Ketamine and Transcranial Magnetic Stimulation: Providing New FDA-Approved Mental Health Treatments

Find out if ketamine and transcranial magnetic stimulation are right for you and explore new FDA-approved mental health treatments.

Nearly 60 years have passed since chemists first noticed that a monoamine-based tuberculosis drug appeared to lift symptoms of depression. That discovery, which led to one of the first drugs to treat depression, touched off a cascade of similar medications that modulate neurotransmitters, significantly improving outcomes for countless patients. Today, the latest approaches offer patients more hope than ever before.

New Treatments for Depression and PTSD

The latest FDA-approved treatments target the complex nature of mood, anxiety and trauma-related disorders. These new approaches deliver welcome relief for the up to 30.9% of patients with depression[1] and up to 50% of patients with PTSD who don’t respond to traditional medications.[2] When combined with comprehensive, evidence-based psychotherapy, these innovative treatments help clinicians develop individualized paths to recovery.

“We use what works,” says Robert McFerren, LICSW (he/him/his), executive director at ERC Pathlight. “We’re always looking into new modalities.”

Innovations at Work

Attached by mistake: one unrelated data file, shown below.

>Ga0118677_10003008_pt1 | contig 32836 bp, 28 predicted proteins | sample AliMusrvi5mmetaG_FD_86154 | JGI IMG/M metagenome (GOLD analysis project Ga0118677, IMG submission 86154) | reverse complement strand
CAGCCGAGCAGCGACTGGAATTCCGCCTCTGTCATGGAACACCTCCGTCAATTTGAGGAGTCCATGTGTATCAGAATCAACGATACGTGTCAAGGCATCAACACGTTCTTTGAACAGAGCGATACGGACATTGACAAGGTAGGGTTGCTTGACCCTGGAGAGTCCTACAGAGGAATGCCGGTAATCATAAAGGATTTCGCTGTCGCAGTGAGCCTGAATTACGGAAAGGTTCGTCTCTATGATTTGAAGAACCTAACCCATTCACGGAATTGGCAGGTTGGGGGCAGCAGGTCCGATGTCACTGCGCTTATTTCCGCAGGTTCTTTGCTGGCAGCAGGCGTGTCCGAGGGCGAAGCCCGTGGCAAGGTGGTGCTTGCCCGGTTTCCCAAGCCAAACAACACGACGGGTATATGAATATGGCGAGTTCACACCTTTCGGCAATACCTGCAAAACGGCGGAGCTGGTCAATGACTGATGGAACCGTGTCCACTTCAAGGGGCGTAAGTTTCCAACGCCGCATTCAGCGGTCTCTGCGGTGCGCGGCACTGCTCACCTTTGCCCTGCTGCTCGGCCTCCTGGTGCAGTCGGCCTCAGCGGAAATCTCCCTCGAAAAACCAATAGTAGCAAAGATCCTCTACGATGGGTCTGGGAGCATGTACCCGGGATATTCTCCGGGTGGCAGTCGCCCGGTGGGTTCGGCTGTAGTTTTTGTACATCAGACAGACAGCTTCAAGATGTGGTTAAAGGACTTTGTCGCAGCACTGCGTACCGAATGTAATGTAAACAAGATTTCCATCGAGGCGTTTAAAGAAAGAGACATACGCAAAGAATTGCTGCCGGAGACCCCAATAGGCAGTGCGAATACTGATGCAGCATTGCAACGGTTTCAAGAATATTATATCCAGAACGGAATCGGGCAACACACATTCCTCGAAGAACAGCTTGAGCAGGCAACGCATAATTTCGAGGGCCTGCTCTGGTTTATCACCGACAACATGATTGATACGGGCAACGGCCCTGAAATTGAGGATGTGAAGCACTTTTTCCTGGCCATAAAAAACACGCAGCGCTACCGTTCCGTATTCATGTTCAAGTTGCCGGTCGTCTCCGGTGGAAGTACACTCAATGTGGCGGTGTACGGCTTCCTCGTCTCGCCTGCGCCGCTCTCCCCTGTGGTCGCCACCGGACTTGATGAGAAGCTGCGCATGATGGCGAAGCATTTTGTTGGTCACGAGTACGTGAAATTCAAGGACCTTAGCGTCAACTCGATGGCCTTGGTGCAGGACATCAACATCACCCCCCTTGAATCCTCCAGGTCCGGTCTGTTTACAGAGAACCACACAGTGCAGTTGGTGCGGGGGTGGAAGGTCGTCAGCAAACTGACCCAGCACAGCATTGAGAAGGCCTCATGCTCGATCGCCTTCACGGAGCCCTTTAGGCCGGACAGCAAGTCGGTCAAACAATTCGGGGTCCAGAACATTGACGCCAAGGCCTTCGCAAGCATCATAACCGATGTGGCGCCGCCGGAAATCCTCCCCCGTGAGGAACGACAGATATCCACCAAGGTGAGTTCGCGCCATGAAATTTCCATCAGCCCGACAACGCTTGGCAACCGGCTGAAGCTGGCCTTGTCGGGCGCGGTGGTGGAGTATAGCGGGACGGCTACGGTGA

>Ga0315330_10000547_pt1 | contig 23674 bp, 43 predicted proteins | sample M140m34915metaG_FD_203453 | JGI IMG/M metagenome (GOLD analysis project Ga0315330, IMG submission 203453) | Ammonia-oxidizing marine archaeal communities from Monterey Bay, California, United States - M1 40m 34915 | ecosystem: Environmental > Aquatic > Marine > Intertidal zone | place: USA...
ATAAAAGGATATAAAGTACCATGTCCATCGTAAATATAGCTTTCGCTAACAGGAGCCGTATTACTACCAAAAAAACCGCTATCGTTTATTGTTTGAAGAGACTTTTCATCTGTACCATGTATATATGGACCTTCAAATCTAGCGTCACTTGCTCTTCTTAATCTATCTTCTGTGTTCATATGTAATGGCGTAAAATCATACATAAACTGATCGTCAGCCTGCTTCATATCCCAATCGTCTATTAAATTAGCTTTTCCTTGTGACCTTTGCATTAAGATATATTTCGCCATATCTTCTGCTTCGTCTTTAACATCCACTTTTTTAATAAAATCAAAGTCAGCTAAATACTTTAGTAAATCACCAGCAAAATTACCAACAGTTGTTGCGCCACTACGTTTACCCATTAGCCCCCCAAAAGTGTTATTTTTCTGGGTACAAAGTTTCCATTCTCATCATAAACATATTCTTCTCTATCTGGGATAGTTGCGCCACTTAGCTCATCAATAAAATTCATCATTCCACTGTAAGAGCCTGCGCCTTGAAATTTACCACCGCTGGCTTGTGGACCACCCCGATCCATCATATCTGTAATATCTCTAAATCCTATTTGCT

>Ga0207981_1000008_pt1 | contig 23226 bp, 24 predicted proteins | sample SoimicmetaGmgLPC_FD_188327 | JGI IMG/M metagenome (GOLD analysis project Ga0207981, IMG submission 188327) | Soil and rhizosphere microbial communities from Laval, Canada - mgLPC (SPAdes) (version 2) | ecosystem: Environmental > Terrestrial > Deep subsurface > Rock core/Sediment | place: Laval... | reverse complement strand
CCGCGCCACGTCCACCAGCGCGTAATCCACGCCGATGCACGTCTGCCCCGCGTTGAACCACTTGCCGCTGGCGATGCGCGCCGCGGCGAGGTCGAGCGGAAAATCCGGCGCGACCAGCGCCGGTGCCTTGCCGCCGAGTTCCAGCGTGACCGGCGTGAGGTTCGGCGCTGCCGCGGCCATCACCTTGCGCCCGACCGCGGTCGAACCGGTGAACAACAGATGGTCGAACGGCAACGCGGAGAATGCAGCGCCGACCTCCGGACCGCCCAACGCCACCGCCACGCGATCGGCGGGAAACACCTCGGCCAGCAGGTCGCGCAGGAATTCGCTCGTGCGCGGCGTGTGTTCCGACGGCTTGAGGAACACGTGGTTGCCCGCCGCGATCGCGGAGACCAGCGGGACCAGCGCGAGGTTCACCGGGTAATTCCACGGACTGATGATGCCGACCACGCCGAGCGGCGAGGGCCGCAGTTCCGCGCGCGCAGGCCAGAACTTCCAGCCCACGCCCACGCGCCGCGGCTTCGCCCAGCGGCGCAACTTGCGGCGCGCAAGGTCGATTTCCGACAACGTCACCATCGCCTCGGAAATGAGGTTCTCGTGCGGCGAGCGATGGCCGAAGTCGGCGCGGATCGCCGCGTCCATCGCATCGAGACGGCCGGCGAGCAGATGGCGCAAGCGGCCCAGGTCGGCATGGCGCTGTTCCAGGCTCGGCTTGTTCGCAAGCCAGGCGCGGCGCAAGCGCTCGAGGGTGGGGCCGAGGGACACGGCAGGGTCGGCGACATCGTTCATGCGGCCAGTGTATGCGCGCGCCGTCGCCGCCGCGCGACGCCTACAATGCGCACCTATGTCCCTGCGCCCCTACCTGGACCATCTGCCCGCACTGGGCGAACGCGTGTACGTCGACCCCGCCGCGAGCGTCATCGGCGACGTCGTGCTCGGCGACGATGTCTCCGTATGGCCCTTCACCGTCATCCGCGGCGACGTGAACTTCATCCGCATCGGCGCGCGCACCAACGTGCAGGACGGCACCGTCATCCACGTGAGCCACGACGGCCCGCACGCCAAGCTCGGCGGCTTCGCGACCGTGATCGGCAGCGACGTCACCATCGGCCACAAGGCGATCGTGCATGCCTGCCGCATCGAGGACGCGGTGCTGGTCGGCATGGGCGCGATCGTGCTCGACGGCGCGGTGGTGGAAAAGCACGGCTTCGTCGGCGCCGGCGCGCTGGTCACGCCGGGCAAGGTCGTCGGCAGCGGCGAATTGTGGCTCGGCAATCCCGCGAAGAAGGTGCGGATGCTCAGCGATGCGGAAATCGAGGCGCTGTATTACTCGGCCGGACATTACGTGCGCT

Eating Recovery Center and Pathlight Mood & Anxiety Center (ERC Pathlight) is constantly working to incorporate new medications and modalities into treatment plans.

1. Ketamine

Ketamine is one of the latest treatments ERC Pathlight has adopted. In 2019, the FDA approved this nasal spray for use in patients with treatment-resistant depression (TRD).

Within hours of administration, ketamine can provide symptom relief that lasts up to a week, though responses vary.[3]Albert Tsai, MD (he/him/his), psychiatrist at ERC Pathlight, explains that most ERC Pathlight patients start ketamine treatment with a score of at least 30, indicating severe depression on the Beck Depression Inventory. After an average of six to eight doses, the score dips into the teens. “We’re making an impact in treating severe depression and trauma, which is so difficult to break through,” says Dr. Tsai.

With traditional antidepressants, patients can struggle for weeks or months waiting for new medication to take effect and hoping it will help. Ketamine fast-tracks symptom relief enough to make other treatment modalities, such as cognitive behavioral therapy, more effective.